How do animals survive if they only eat meat?
Carnicism: the psychology of meat consumption
Carnicism describes the ideology of eating meat. This video illustrates the phenomenon:
If the German subtitles are not displayed automatically, you can activate them by clicking the first symbol in the right column at the bottom of the screen.
What is Carnicism?
The American psychologist Dr. Melanie Joy gave the ideology of meat consumption a name for the first time: Karnismus. Let's say you eat meat. Imagine you are invited to a friend's house, the mood is cheerful and the food tastes so good that you ask the host for the recipe. Flattered, he tells you that the secret is in the flesh: it is the flesh of a golden retriever. How would you react? The likelihood is high that you would feel disgust and that what you just considered food is no longer an option for you as a meal. Even though the meat is still the same and you actually liked it too. Only your perception is different now.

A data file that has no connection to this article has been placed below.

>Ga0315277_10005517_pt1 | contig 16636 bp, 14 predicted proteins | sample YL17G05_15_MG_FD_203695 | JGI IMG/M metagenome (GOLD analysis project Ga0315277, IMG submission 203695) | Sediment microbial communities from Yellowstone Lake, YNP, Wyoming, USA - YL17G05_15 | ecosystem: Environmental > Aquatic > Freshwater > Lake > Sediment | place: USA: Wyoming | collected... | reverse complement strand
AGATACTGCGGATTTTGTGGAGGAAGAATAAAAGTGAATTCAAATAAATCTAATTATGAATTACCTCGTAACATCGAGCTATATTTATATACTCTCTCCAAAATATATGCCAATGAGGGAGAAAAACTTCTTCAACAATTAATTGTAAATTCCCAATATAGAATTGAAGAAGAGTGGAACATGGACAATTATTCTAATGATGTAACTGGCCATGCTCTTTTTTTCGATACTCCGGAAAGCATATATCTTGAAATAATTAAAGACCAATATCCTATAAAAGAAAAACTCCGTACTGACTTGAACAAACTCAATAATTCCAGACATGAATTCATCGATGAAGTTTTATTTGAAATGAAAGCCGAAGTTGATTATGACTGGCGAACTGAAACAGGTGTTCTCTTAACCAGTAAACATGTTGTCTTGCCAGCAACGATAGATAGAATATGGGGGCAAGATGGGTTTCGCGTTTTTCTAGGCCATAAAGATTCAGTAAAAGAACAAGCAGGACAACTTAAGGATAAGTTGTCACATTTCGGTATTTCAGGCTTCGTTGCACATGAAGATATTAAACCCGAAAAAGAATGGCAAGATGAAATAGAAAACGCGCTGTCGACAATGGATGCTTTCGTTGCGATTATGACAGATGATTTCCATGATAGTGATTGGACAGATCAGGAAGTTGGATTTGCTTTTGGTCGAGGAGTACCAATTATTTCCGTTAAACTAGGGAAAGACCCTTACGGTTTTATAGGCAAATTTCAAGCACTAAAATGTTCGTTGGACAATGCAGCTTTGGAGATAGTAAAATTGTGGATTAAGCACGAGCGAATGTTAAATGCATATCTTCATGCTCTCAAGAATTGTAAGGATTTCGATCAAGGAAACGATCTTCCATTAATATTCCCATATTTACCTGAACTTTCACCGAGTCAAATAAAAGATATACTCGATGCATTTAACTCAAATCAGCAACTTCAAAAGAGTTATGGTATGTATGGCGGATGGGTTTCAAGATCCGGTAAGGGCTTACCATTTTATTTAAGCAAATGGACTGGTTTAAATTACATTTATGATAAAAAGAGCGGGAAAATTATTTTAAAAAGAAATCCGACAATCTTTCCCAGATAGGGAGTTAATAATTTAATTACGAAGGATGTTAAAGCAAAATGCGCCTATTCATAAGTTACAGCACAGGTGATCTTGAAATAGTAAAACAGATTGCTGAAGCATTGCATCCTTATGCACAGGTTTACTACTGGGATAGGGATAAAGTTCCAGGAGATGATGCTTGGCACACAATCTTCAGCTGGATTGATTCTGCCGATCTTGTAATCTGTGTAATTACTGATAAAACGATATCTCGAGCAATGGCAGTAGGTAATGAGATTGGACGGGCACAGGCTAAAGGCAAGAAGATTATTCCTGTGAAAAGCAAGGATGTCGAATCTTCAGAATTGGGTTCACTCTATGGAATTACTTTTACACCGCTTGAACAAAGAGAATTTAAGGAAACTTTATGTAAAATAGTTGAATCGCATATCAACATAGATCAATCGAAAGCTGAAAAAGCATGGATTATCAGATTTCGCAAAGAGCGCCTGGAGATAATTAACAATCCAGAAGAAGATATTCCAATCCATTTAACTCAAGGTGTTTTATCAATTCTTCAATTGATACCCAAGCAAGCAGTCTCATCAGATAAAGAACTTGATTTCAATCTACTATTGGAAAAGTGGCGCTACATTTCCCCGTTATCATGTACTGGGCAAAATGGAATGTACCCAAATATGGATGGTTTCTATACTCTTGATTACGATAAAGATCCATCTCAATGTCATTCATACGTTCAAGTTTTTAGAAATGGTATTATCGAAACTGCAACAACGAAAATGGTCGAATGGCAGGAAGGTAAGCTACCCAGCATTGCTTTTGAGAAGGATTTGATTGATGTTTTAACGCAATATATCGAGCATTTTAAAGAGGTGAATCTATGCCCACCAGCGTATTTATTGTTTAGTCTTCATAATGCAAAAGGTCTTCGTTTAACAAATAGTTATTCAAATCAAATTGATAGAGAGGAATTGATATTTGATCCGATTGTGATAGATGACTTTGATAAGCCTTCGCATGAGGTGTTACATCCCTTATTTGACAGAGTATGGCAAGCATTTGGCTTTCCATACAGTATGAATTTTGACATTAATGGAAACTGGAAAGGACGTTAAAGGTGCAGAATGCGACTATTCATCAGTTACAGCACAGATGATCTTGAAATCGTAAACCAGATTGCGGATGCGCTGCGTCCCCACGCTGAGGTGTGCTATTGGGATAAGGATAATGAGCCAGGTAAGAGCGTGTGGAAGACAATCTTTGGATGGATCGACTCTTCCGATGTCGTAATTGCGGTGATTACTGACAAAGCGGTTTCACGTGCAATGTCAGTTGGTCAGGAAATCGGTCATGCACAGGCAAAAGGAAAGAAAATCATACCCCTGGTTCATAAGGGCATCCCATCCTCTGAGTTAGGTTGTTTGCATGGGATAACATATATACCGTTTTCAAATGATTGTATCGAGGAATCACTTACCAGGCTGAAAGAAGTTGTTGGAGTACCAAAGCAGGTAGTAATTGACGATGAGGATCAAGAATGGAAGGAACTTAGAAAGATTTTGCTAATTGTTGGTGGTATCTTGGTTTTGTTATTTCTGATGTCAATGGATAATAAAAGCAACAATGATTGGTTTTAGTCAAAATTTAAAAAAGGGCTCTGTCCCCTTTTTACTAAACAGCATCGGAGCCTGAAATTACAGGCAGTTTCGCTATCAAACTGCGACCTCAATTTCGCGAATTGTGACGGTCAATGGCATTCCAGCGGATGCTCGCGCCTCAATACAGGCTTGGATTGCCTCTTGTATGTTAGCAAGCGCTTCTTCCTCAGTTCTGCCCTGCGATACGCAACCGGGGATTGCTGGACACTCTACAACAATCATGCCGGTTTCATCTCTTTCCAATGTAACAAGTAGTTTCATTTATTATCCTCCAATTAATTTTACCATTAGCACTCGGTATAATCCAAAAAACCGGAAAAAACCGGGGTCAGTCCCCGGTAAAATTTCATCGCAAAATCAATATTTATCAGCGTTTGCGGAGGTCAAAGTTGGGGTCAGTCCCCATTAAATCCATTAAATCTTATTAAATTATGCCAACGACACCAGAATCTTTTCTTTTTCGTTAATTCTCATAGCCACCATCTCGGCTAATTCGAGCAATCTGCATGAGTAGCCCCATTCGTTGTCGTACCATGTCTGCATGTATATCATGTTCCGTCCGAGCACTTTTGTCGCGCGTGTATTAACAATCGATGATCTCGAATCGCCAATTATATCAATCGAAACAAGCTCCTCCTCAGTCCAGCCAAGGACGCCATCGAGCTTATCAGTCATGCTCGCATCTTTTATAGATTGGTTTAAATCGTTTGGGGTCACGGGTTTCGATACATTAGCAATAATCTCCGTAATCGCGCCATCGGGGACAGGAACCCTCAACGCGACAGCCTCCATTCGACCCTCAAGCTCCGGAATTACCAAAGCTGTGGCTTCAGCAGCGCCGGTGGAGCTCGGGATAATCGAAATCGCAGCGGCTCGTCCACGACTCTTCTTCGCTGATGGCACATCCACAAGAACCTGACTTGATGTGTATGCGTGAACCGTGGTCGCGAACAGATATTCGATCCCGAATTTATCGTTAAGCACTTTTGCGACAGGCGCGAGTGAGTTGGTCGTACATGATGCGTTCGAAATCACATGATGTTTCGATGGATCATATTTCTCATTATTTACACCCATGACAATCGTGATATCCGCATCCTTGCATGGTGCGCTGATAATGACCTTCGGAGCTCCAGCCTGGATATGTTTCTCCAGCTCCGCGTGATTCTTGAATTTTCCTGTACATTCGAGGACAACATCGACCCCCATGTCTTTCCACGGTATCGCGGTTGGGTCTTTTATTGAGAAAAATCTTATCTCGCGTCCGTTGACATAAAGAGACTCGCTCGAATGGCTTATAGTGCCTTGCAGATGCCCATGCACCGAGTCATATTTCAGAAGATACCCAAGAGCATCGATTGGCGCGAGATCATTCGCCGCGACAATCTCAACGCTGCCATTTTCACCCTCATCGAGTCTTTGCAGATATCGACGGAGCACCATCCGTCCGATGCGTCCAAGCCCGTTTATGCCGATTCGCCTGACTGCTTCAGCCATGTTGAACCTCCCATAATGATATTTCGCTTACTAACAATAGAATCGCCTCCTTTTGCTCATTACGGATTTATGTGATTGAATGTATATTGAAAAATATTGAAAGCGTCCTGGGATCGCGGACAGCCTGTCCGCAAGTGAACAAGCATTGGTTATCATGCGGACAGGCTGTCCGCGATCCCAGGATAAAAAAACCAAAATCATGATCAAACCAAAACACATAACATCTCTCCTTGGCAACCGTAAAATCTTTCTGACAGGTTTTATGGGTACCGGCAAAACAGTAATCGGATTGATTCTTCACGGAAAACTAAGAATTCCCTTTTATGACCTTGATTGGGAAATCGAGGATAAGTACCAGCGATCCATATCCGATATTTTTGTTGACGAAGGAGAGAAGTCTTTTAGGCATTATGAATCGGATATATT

When it comes to the subject Eat animals our perception is largely, if not entirely, determined by our culture. In fact, in our culture (as in all other meat-eating cultures) there are only a small number of non-human animals that we learned as children to classify as edible. With the vast majority of non-human animals, we have learned to classify them as inedible and therefore inedible or disgusting. So disgust at the thought of eating meat is not the exception, rather it is the rule. The exception is the absence of disgust. So the question is, why don't we find the food of a few species disgusting?
The reason lies in a lack of connection in our consciousness between the meat on the plate and the animal that it once was. Of course we know that an animal must die in order to eat meat, but on a deeper level there is no clear connection. And this lack of connection not only blocks our perception of the reality of flesh, but also blocks our feelings and thoughts. But how does this gap arise?
The emergence of karnismus